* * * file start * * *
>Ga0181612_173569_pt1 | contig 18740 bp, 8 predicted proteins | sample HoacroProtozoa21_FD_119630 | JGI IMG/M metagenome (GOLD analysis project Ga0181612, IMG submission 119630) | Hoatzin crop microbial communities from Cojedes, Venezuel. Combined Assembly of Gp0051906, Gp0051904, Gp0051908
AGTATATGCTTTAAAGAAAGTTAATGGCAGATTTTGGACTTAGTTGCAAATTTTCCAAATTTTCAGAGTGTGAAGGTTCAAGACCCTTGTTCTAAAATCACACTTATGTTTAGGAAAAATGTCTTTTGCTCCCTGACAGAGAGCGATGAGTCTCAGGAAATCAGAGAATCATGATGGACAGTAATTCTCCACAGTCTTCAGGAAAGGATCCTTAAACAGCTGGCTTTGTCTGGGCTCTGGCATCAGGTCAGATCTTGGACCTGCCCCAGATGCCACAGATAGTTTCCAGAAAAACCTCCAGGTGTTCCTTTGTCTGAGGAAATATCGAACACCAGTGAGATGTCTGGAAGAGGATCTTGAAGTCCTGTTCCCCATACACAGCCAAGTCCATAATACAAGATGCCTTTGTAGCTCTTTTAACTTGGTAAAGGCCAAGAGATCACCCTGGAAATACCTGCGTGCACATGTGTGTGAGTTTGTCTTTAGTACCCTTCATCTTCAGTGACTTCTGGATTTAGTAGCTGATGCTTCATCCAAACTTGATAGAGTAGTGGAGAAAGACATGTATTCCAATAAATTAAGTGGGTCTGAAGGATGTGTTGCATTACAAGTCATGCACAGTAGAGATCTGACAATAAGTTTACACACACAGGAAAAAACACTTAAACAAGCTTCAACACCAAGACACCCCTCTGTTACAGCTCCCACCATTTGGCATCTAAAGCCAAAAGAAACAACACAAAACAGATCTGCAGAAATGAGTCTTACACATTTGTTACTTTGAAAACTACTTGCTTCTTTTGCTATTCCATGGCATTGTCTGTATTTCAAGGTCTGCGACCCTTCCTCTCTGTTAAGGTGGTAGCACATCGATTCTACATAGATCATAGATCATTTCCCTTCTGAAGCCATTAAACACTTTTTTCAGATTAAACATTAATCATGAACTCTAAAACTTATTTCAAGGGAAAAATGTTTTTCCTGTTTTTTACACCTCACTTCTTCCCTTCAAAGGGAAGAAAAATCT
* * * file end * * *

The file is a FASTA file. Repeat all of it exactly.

>Ga0181612_173569_pt1 | contig 18740 bp, 8 predicted proteins | sample HoacroProtozoa21_FD_119630 | JGI IMG/M metagenome (GOLD analysis project Ga0181612, IMG submission 119630) | Hoatzin crop microbial communities from Cojedes, Venezuel. Combined Assembly of Gp0051906, Gp0051904, Gp0051908
AGTATATGCTTTAAAGAAAGTTAATGGCAGATTTTGGACTTAGTTGCAAATTTTCCAAATTTTCAGAGTGTGAAGGTTCAAGACCCTTGTTCTAAAATCACACTTATGTTTAGGAAAAATGTCTTTTGCTCCCTGACAGAGAGCGATGAGTCTCAGGAAATCAGAGAATCATGATGGACAGTAATTCTCCACAGTCTTCAGGAAAGGATCCTTAAACAGCTGGCTTTGTCTGGGCTCTGGCATCAGGTCAGATCTTGGACCTGCCCCAGATGCCACAGATAGTTTCCAGAAAAACCTCCAGGTGTTCCTTTGTCTGAGGAAATATCGAACACCAGTGAGATGTCTGGAAGAGGATCTTGAAGTCCTGTTCCCCATACACAGCCAAGTCCATAATACAAGATGCCTTTGTAGCTCTTTTAACTTGGTAAAGGCCAAGAGATCACCCTGGAAATACCTGCGTGCACATGTGTGTGAGTTTGTCTTTAGTACCCTTCATCTTCAGTGACTTCTGGATTTAGTAGCTGATGCTTCATCCAAACTTGATAGAGTAGTGGAGAAAGACATGTATTCCAATAAATTAAGTGGGTCTGAAGGATGTGTTGCATTACAAGTCATGCACAGTAGAGATCTGACAATAAGTTTACACACACAGGAAAAAACACTTAAACAAGCTTCAACACCAAGACACCCCTCTGTTACAGCTCCCACCATTTGGCATCTAAAGCCAAAAGAAACAACACAAAACAGATCTGCAGAAATGAGTCTTACACATTTGTTACTTTGAAAACTACTTGCTTCTTTTGCTATTCCATGGCATTGTCTGTATTTCAAGGTCTGCGACCCTTCCTCTCTGTTAAGGTGGTAGCACATCGATTCTACATAGATCATAGATCATTTCCCTTCTGAAGCCATTAAACACTTTTTTCAGATTAAACATTAATCATGAACTCTAAAACTTATTTCAAGGGAAAAATGTTTTTCCTGTTTTTTACACCTCACTTCTTCCCTTCAAAGGGAAGAAAAATCT